tions were myalgia and headache for nonelderly subjects and
myalgia and fatigue for elderly subjects (Fig. 1). No subject
reported fever. All reactions were transient (?2 days) and
were considered mild to moderate in intensity. No unsolicited
AEs and SAEs were considered to be vaccine related. The
incidence of AEs compares favorably with the results from the
initial study (2). Overall, the safety assessments confirmed that
the A/turkey/Turkey/1/2005-like (clade 2.2) booster was well
tolerated when administered after primary vaccination with
A/Vietnam/1194/2004 (clade 1), supporting the safety profile
of MF59-adjuvanted vaccines (8, 10).
Several studies have demonstrated that the inclusion of
MF59 in a seasonal or pandemic influenza vaccine increases
both the homologous and heterologous immune responses (1,
3, 9–11) even at low antigen doses. The findings from this
extension study provide further support for both the immuno-
potentiating capabilities of MF59 and the potential for adop-
tion of antigen-sparing strategies in a prepandemic context.
This study further illustrates how prepandemic vaccination
may prime a population, providing initial protection against an
influenza pandemic that can be boosted with a different strain.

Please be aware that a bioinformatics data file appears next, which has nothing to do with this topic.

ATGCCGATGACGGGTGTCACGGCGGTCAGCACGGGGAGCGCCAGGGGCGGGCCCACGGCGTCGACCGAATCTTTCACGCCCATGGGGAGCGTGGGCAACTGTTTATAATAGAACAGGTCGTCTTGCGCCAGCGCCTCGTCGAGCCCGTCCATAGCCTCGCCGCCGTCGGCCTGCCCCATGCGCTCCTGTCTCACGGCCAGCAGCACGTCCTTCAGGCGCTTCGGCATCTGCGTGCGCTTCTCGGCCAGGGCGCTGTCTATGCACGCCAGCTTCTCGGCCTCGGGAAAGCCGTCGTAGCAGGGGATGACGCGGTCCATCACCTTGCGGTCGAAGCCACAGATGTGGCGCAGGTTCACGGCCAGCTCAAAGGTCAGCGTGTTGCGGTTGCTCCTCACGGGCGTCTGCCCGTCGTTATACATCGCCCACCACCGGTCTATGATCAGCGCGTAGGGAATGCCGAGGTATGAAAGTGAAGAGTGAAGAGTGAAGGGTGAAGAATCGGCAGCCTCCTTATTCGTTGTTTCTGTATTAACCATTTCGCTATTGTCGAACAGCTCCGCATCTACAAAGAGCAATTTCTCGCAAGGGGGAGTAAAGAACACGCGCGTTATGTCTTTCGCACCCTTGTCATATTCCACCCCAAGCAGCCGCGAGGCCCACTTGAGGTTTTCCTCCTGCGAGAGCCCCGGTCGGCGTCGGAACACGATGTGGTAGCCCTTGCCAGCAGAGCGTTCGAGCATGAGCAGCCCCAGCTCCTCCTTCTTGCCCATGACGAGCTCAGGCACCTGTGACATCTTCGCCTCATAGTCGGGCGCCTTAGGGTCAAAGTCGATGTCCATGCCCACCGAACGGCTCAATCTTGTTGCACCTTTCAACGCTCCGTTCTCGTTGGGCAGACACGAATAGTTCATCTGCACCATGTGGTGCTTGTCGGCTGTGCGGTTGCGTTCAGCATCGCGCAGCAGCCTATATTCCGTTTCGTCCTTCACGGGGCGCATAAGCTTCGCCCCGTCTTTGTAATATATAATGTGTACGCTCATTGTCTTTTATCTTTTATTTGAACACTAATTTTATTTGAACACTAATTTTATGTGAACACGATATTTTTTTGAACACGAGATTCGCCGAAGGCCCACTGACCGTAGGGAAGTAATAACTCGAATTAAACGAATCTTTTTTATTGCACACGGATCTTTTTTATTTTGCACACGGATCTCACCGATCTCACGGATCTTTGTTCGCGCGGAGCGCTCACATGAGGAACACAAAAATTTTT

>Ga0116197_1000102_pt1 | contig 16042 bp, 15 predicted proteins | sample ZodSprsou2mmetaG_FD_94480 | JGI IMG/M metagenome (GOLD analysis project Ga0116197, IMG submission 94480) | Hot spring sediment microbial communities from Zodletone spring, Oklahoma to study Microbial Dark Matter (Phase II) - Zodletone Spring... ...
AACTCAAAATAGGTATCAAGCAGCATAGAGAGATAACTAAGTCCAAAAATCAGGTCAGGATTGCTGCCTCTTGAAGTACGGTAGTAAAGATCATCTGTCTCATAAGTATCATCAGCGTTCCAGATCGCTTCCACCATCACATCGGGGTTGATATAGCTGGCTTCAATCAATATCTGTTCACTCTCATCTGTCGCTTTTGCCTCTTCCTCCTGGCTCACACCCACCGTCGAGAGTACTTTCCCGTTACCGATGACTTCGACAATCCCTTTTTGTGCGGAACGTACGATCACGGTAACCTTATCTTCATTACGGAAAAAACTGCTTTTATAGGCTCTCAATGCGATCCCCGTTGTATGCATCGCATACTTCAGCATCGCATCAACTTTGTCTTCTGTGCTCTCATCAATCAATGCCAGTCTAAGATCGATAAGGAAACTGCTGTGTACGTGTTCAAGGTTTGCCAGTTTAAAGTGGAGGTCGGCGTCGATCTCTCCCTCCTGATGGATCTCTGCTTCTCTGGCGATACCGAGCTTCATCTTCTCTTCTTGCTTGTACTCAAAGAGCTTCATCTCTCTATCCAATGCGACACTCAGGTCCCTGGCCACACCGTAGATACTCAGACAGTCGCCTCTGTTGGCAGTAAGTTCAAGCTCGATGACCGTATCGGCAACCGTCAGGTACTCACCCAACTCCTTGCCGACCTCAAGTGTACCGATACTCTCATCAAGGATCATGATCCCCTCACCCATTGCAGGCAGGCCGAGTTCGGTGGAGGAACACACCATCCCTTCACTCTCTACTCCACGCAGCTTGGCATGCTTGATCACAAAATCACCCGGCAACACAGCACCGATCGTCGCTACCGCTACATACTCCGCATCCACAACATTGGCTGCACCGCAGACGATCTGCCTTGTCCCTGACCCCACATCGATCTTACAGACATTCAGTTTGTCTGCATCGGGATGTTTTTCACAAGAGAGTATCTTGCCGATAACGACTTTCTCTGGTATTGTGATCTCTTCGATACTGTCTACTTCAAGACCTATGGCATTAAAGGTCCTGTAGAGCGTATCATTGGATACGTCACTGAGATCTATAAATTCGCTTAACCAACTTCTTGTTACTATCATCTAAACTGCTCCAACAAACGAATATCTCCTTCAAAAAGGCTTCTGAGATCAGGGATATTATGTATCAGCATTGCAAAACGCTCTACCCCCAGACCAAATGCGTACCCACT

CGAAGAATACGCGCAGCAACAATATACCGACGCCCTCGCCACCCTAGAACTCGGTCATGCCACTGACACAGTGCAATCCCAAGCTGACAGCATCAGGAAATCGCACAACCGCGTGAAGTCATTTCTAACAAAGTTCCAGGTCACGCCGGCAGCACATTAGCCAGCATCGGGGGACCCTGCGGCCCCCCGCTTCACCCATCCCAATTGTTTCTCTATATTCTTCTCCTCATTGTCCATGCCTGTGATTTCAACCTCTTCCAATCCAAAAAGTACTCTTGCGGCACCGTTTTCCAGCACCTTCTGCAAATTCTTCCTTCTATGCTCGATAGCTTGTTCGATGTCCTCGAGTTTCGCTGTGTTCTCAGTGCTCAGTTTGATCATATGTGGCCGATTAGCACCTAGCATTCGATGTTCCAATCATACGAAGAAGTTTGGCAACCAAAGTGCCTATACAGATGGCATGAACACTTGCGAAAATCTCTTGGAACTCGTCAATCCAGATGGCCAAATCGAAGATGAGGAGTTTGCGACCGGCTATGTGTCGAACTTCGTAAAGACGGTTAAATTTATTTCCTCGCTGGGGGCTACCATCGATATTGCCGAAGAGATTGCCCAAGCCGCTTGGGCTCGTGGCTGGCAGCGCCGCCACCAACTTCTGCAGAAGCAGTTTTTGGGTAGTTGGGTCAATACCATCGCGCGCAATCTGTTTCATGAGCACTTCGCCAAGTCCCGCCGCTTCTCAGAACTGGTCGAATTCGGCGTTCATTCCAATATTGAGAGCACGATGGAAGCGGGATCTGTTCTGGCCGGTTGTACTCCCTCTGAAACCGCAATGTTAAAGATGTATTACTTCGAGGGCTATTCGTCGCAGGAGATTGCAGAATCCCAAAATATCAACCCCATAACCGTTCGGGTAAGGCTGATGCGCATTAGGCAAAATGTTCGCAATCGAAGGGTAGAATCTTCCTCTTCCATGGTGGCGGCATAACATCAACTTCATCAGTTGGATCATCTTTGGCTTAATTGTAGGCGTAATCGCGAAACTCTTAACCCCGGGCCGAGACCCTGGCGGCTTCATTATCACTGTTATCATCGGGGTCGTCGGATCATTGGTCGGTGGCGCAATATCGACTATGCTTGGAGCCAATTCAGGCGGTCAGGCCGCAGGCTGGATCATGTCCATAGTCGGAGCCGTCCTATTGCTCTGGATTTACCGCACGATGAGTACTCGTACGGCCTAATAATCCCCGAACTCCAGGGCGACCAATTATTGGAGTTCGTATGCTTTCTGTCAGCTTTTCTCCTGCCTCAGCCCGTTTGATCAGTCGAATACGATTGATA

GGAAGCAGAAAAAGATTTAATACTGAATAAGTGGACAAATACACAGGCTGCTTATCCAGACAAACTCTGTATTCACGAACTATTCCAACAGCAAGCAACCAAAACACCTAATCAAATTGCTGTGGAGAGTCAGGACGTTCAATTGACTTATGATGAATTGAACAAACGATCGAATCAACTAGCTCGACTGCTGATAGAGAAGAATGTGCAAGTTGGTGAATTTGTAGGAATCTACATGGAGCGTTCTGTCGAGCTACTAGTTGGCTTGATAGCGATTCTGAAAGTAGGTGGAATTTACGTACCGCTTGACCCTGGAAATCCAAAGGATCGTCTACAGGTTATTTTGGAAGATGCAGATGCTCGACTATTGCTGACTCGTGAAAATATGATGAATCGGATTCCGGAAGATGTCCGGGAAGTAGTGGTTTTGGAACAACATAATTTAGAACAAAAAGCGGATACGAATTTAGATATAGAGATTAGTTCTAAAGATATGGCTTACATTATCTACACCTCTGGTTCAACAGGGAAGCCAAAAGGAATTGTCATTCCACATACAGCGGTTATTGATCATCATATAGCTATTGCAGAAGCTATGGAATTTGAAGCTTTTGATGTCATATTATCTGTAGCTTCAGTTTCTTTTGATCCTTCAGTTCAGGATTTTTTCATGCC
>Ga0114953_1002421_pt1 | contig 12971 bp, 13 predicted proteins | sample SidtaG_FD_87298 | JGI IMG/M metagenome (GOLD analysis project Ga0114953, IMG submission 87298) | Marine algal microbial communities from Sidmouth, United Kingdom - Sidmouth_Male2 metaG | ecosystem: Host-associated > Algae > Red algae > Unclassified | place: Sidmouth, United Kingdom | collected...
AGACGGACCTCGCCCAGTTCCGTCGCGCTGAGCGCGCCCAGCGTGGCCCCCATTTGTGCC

This prime-boost strategy is likely to be the most effective way
to protect populations against future influenza pandemics.
A. Banzhoff had full access to all data in the study and takes re-
sponsibility for the integrity of the data and the accuracy of the data
analysis. R. Gasparini was the principal investigator. All authors par-
ticipated in the analysis and interpretation of the data and/or were
involved in drafting and revising the manuscript for important intel-
Novartis Vaccines and Diagnostics sponsored this study.
E. Fragapane and A. Banzhoff are employees of Novartis Vaccines
and Diagnostics, the sponsor of the study; R. Gasparini has no conflict
of interest; F. Schioppa received funding from Novartis Vaccines and
Diagnostics to perform the study; E. Montomoli received funding from
Novartis Vaccines and Diagnostics to perform single radial hemolysis
TABLE 1. Hemagglutination inhibition response by MF59-adjuvanted H5N1 subunit influenza vaccine formulation and age cohorta
Value for age cohortb
Seroprotection rate, %
1 week after boosterGMT
Seroprotection rate, %
Seroconversion rate, %
3 weeks after boosterGMT
Seroprotection rate, %
Seroconversion rate, %
aPrimary vaccination with H5N1 A/Vietnam, 7.5 or 15 ?g on study days 1 and 22; booster with H5N1 A/turkey/Turkey, 7.5 or 15 ?g on study day 382. GMT, geometric
mean titer; GMR, geometric mean ratio. Two-sided 95% confidence intervals are shown in parentheses. CHMP criteria: nonelderly, GMR ? 2.5; seroprotection ? 70%;
seroconversion ? 40%; elderly, GMR ? 2.0; seroprotection ? 60%; seroconversion ? 30%.
bNonelderly cohort (n ? 29), 18 to 60 years of age; elderly cohort (n ? 17), ?60 years of age.